Social media celebrity and beauty vlogger Mascha Feoktistova also has, as García-Rapp (2016) claims, two YouTube channels: her professional (main) channel "Beautygloss" and her daily vlog channel "Vloggloss". In 2007, she started Beautygloss, due to the lack of Dutch beauty information and videos. Later on, in 2014, she started her vlog channel "Vloggloss" in which she posts daily videos about her life. Doing so, she takes her camera with her everywhere she goes. She also shows her hair- and make-up routine, shares her conversations with her boyfriend and films her whole house, whereby the 'back region' of her life is now actually in front of the camera. 

There are several categories of videos on her Beautygloss channel, which Mascha has grouped into 'make-up tutorials', 'discover products', 'get glam with me', 'cleaning up the beautystash', 'shoplogs', 'food', 'hair tutorials', 'Do It Yourself' (DIY) and 'AMSR relax videos'. What is interesting here, is that Mascha shares her ordinary life on her professional 'main' channel, too. This channel (Beautygloss) consists of, for example, Q&A's in which she gives answer to personal questions about herself. In the Q&A video "How I eat - how much I have lost weight" she explains her lifestyle, how she feels about it and how much weight she has lost. Also, she posted a - somewhat intimate - video about her sex- and personal life in which she gave answers to gossip that existed around her. Questions she answers, include: Is it true that you can not have children? Have you had an orgy on Burning Man? Are you busy with an IVF treatment?

Every Saturday at 3 p.m., we can expect a video on her Beautygloss channel, with a new 'theme' every week, whether it is a make-up tutorial, a product test, a DIY video or a Q&A session. On her Vloggloss channel, she even goes a step further by posting a vlog everyday. Even her husband is sometimes the protagonist in her vlogs in which Mascha, for example, vlogs about Gregor's hair transplantation. Her Vloggloss channel has now over 290.000 subscribers and more than 140 million total views. An interesting question here is whether she earns money from both channels. The answer is yes. She reveals that the main revenue of Vloggloss results from the number of views on YouTube, whereas the revenue of Beautygloss comes from sponsored content. Interestingly, she chooses not to make too much sponsored content on her Vloggloss channel, because she don't  want her life to feel like it is fully sponsored.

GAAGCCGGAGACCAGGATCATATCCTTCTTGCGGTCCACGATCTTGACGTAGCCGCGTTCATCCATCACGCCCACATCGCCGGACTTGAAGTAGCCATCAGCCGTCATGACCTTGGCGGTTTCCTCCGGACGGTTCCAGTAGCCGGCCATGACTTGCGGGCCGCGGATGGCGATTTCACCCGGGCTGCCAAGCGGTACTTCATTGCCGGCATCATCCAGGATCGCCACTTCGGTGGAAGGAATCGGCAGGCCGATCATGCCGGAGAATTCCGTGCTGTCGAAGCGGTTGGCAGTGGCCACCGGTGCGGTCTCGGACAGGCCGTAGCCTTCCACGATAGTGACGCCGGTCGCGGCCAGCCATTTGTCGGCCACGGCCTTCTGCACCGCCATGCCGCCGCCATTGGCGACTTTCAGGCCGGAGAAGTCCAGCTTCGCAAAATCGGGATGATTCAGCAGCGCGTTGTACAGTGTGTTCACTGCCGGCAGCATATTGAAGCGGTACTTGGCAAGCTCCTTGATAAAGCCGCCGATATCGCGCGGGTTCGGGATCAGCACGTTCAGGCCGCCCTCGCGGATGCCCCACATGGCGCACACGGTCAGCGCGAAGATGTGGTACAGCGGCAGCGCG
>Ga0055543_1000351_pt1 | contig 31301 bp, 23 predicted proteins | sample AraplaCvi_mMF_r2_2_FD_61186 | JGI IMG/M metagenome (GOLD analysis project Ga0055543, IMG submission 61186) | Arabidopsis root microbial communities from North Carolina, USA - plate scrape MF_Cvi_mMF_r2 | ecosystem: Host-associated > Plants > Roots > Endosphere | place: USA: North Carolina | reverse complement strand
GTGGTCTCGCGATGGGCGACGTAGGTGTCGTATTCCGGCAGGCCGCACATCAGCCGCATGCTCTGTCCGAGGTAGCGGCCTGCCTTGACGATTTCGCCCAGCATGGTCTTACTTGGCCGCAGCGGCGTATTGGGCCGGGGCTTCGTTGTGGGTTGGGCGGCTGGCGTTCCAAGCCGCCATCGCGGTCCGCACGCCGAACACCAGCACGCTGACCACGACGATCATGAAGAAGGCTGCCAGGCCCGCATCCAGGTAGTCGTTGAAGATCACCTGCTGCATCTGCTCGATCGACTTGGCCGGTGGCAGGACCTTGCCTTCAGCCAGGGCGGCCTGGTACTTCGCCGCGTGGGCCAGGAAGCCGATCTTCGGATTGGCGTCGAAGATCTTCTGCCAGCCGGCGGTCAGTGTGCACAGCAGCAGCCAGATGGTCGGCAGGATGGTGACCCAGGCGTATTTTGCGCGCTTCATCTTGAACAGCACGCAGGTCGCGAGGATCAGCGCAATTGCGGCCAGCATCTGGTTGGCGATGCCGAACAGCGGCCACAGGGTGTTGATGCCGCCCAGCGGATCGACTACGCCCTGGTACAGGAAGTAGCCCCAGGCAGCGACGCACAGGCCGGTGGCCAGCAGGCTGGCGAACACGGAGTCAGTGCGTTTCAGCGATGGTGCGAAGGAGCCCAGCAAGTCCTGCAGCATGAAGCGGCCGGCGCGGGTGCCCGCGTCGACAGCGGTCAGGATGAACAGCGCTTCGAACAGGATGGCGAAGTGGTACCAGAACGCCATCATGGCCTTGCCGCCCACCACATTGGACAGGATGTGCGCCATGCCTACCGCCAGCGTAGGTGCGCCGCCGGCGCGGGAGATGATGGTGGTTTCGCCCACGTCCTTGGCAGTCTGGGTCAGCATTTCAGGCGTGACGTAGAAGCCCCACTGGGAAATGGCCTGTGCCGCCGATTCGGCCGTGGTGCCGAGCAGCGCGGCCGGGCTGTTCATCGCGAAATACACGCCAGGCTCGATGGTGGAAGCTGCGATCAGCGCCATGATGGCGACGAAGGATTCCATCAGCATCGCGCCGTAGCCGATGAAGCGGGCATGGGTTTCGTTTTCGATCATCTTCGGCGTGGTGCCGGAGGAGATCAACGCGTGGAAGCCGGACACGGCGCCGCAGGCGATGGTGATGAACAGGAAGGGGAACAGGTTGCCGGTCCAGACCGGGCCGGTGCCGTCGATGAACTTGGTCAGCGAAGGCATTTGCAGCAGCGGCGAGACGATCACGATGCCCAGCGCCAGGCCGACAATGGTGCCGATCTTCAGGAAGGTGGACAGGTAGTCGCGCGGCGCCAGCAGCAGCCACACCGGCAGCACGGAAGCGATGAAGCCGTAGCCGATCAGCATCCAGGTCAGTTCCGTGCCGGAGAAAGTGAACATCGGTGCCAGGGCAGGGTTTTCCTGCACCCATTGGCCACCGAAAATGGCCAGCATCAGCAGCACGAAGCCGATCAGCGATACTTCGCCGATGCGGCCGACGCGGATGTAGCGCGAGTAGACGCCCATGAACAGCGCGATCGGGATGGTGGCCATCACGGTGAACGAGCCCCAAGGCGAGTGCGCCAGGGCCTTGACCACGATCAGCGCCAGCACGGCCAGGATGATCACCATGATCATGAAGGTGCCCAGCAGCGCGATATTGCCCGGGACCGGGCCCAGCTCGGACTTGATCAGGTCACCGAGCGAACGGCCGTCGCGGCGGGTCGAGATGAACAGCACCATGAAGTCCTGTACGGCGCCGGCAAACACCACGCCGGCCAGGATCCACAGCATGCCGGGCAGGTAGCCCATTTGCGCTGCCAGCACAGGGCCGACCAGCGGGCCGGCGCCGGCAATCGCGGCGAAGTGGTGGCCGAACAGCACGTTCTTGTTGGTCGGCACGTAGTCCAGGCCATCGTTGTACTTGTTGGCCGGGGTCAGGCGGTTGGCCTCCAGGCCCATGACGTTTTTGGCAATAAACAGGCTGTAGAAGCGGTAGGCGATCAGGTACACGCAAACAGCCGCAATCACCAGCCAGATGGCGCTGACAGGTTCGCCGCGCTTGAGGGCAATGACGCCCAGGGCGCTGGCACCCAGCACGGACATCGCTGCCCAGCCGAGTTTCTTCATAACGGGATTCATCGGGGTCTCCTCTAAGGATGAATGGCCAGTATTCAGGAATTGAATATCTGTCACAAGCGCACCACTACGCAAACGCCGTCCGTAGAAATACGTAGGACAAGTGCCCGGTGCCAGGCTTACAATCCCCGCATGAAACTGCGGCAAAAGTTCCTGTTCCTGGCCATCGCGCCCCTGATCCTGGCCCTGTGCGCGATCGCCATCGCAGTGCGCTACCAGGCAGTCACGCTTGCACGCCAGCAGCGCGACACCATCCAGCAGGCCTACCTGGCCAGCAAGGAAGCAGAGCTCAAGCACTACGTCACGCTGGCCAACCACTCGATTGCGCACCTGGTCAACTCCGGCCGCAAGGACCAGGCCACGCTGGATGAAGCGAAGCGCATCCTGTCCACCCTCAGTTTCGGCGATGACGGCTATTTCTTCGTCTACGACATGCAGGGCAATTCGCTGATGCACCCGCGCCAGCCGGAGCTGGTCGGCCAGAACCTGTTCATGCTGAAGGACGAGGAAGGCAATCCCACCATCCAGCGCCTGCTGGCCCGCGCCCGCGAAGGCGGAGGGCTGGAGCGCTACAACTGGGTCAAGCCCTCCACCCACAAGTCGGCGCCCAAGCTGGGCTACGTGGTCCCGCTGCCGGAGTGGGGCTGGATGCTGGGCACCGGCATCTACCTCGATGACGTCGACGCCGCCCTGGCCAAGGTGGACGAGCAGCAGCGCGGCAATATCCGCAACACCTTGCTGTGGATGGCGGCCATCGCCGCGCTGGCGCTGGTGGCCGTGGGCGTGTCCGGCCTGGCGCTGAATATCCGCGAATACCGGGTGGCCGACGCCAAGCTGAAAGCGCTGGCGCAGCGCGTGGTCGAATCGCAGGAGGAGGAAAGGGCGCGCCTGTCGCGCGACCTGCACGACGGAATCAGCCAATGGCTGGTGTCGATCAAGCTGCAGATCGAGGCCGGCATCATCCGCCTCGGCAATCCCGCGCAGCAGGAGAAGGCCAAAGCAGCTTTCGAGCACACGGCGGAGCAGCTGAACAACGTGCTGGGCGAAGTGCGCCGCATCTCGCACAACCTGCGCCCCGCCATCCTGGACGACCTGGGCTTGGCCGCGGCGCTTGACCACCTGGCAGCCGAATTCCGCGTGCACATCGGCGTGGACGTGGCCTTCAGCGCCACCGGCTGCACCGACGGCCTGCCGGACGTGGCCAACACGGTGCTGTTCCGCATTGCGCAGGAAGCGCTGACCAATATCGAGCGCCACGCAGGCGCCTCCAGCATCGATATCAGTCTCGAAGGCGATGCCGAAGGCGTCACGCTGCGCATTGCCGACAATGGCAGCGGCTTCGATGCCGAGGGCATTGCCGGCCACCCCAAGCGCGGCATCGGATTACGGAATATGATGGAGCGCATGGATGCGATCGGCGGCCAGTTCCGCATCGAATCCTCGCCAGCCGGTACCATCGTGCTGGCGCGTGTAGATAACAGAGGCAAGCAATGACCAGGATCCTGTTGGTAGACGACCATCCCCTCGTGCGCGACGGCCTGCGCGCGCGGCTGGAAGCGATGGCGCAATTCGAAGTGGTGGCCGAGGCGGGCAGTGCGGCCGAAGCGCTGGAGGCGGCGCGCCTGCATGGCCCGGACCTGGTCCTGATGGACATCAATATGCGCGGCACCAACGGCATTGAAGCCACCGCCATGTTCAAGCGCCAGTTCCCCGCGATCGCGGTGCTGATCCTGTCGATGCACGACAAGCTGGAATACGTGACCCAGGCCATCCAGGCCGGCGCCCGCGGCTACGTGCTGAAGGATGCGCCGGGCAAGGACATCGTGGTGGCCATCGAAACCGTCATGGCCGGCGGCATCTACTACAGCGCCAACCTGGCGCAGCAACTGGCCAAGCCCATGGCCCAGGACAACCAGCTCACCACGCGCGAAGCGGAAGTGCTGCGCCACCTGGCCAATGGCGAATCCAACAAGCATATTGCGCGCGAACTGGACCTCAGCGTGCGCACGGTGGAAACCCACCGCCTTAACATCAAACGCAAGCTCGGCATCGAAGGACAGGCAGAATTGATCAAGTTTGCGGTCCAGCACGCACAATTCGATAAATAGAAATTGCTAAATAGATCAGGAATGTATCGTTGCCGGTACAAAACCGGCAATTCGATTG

Monetization model 

Social media platforms like YouTube are undergoing a process of institutionalization. More and more homegrown YouTube stars are turning into professional content creators (Kim, 2012). Beauty vloggers stand in the frontier of this professionalization process, thus receiving opportunities for various forms of monetization (Lobato, 2016). According to (Hou, 2018), a vloggers' celebrity status is monetized by YouTube’s platform business model, the Multi-Channel Network (MCN), self-branding practices and marketing needs of other industries, such as the entertainment industry. 

Looking at beauty vlogger Mascha Feoktistova, it can be said that she monetizes her videos in several ways. First of all, banners are automatically displayed during Mascha's vlogs where she (probably) receives 55% of the ad revenue from YouTube. Furthermore, sponsored content is displayed in her vlogs. It is, however, unknown how much she monetizes with this form of online advertising. After some criticism about sponsored content in her vlog about Swiss Sense, Mascha responded once:  "I do not get paid to film how I choose a bed at Swiss Sense, but I get some discount".